IBC2018: Companies in the broadcasting industry will be more successful if they improve on- and off-screen diversity, delegates at IBC sessions on diversity and gender equality are told.

Audiences will move away from mainstream broadcasters who do not improve on and off-screen diversity, warned ITV Commissioning Head of Diversity Ade Rawcliffe.

Measuring progress: Ade Rawcliffe

Measuring progress: Ade Rawcliffe

In a Pioneer IBC keynote, titled The way forward on the road to inclusion, Rawcliffe called on broadcasters to “normalise the world of television” by commissioning content that represents the world accurately.

She called for “the widest range of voices” to appear onscreen and to be employed behind the camera.

“If [viewers] see themselves represented in content they’ll enjoy it more - and that’s a commercial benefit,” explained Rawcliffe.

She warned that audiences will migrate to platforms that do offer content that represents the diversity of society around them. “If broadcasters don’t get it right, the new generation are happy to move away from the mainstream,” Rawcliffe said.

Rawcliffe said the broadcast industry must use data to help improve diversity in the workforce as well as in content on screens.

She said: “Companies have to start monitoring their workforces… and be aware of the biases and challenges within them.”

Rawcliffe explained the most powerful tool she has employed in her career is data measurement. “It helps measure progress,” she said.

Speaking on the same day at a Lounge Talk on Gender Equality, Rawcliffe said: “Organisations need to audit their staff. If you don’t measure it, you can’t change it.”

“If [viewers] see themselves represented in content they’ll enjoy it more - and that’s a commercial benefit,” Ade Rawcliffe, ITV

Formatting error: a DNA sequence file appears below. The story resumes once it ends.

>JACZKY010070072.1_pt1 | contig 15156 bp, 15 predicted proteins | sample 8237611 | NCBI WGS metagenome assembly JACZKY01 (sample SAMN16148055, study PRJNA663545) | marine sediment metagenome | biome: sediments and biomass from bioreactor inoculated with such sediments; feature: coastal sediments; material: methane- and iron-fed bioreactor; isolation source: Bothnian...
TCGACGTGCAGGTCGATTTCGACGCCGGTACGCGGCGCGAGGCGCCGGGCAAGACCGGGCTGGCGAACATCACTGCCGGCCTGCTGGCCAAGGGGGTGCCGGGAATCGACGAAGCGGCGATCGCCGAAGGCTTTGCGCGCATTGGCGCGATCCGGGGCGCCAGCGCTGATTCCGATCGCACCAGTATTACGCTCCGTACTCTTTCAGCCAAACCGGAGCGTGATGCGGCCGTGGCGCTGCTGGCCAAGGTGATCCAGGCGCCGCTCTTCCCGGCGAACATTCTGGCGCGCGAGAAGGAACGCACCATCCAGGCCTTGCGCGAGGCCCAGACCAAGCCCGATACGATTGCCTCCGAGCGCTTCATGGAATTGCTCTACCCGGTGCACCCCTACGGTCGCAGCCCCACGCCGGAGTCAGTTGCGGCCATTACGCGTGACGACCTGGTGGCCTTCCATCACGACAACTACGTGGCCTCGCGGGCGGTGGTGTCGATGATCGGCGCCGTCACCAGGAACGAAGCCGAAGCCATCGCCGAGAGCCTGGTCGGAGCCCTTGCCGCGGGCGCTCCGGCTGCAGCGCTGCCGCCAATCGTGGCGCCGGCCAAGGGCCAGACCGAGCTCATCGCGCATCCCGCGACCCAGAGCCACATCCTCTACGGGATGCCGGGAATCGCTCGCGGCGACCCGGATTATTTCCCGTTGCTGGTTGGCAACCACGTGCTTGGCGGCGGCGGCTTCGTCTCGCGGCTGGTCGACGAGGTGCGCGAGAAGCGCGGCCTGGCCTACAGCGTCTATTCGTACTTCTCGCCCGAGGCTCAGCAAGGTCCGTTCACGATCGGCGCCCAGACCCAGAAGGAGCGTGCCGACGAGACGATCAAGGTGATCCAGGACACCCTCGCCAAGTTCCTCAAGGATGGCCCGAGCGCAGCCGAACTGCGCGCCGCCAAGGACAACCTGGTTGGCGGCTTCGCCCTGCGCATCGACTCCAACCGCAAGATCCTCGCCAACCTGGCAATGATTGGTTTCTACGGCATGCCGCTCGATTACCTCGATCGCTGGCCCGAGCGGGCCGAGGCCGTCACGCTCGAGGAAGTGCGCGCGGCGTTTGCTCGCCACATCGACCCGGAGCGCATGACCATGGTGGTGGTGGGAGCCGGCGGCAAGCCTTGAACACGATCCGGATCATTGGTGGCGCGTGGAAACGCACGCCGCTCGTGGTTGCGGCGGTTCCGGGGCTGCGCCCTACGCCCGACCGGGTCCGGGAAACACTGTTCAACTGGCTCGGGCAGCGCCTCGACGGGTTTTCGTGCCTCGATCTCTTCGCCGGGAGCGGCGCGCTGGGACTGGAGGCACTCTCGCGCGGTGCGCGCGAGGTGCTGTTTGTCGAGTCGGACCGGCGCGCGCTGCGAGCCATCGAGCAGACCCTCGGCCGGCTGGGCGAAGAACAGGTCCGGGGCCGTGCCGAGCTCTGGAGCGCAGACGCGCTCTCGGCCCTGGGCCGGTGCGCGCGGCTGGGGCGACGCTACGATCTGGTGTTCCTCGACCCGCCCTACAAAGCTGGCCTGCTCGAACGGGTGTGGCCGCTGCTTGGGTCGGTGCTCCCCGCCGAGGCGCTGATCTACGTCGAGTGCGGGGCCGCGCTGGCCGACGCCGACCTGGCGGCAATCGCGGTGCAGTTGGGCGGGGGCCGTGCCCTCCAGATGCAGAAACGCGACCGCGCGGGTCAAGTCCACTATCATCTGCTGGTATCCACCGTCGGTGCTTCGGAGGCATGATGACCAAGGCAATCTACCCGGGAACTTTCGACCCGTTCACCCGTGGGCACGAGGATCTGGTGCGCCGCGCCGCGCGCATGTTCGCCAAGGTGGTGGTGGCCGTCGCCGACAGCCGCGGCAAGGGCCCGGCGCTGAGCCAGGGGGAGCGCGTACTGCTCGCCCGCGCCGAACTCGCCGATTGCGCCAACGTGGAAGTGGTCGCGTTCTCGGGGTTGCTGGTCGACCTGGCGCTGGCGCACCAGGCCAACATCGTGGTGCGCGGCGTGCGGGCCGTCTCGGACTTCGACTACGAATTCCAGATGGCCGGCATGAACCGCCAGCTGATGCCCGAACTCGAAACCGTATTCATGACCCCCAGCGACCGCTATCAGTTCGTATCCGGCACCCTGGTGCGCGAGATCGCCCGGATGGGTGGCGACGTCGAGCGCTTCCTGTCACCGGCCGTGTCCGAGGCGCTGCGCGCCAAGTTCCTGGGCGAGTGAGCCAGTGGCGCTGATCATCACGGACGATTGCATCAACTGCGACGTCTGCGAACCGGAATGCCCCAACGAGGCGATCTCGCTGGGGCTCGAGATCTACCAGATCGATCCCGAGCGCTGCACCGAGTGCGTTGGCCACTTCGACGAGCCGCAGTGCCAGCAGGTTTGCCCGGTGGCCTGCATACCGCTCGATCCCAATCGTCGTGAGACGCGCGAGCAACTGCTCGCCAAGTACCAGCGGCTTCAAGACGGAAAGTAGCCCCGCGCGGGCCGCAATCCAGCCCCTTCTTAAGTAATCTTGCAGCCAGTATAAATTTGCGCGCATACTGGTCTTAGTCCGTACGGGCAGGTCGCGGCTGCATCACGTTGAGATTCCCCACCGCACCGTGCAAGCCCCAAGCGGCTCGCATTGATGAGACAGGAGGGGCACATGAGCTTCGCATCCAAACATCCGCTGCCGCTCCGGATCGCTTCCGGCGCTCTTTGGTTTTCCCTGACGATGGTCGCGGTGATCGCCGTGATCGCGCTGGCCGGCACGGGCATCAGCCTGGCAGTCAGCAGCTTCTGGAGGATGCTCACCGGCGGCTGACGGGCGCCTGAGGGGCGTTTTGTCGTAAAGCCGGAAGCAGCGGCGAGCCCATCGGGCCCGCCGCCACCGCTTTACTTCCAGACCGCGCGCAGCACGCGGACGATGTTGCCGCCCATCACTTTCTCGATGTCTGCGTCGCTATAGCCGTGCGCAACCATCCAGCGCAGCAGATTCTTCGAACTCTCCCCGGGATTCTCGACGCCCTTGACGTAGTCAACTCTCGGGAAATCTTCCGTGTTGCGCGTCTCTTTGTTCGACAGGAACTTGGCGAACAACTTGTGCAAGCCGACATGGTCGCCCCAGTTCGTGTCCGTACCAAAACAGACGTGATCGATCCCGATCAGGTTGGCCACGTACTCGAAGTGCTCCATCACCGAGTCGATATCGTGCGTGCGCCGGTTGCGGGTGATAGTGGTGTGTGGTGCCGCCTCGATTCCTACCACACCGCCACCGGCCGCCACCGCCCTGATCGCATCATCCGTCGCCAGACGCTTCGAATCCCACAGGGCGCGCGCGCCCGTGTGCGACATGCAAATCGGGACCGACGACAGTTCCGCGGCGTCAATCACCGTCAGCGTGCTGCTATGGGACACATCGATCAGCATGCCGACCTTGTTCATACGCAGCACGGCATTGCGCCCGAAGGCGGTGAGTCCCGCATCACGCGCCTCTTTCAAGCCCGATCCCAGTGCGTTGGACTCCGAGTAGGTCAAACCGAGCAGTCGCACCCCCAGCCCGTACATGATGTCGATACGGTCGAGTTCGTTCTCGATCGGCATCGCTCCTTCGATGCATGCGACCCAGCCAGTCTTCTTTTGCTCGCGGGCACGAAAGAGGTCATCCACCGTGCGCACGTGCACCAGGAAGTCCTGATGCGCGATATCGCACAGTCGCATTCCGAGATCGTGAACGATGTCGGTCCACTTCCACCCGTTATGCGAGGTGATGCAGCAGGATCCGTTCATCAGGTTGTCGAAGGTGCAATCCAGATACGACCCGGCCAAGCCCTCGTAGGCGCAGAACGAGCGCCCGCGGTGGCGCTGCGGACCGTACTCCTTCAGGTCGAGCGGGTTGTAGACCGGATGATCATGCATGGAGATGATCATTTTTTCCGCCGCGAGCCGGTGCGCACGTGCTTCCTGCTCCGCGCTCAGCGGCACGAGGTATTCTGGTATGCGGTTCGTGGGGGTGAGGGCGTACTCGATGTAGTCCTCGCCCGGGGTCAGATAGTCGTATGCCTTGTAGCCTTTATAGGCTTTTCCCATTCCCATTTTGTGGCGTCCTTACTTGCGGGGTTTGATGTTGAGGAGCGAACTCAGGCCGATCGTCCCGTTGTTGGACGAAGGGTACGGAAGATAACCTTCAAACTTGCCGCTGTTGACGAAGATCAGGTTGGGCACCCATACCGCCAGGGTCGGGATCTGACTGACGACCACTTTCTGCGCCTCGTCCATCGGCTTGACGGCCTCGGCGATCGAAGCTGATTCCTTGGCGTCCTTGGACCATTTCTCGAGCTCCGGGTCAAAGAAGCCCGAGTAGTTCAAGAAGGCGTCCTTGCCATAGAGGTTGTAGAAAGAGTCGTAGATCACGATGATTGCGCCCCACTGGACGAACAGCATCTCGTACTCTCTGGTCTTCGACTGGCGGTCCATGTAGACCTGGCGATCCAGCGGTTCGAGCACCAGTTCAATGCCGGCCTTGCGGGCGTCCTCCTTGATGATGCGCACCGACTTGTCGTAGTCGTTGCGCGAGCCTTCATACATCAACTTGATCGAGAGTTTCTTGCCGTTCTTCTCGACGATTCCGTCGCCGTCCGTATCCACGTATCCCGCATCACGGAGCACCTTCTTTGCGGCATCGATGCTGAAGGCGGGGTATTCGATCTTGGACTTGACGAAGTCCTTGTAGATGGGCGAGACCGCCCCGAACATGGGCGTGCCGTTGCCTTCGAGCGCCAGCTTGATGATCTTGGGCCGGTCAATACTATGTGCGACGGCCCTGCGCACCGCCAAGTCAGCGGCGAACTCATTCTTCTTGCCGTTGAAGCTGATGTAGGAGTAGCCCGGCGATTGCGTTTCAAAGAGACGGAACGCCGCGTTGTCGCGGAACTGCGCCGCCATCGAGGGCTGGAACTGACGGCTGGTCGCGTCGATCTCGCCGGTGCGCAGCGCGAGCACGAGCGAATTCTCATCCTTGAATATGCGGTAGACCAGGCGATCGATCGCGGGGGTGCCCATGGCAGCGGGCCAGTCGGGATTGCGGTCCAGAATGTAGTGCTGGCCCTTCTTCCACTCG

The Gender Equality Lounge Talk heard that companies with diverse workforces are more creative, innovative and far more successful than homogenous organisations. Championing women in the workforce is critical not only for equal opportunities but for innovation, particularly across the science, technology, engineers and mathematics (STEM) sectors.

ITV Director of Platform Distribution Faz Aftab, who chaired the Gender Equality Lounge Talk, said that change is beginning to ripple through the industry but there is still a lack of females working in middle to senior management roles.

Aftab explained that as she grew up she noticed she was treated differently from males of the same age. “The opportunities that were open increasingly started to close. Equal opportunities are everything and this STEM education needs to be embedded from schooling level.”

“We have to be creative - it requires a combination of academia, institutions to cross train and organisations to be more creative and embracing those they want to enter the work place,” Aftab said.

“What is really important is how we champion other women,” Rawcliffe added.

Britbox President Soumya Sriraman said it is crucial for women to be bolder, but also for businesses to create an environment where that attitude is okay.

IET Diversity and Inclusion Committee Member Riad Mannan said change needs to begin at the root of the problem. Mannan made reference to the gender inequality in his own educational environment. A class of 25 had only two females studying engineering, who both went on to pursue alternative career pathways.

“It’s a lot to do with education at a young age and what the image of an engineer is.”

Mannan added: “There is a discrepancy between men and women in pay, which is a serious issue that needs to be addressed with more benchmarking.”

Panellists agreed that reducing the pay gap and changing the perception of male versus female job roles will help.

Rawcliffe commented on the disproportionate pay between male and females in the industry.

She said: “The topic of pay is interesting, especially where a business allows pay negotiations. Culture around pay and the worth of a job role needs to have greater transparency.”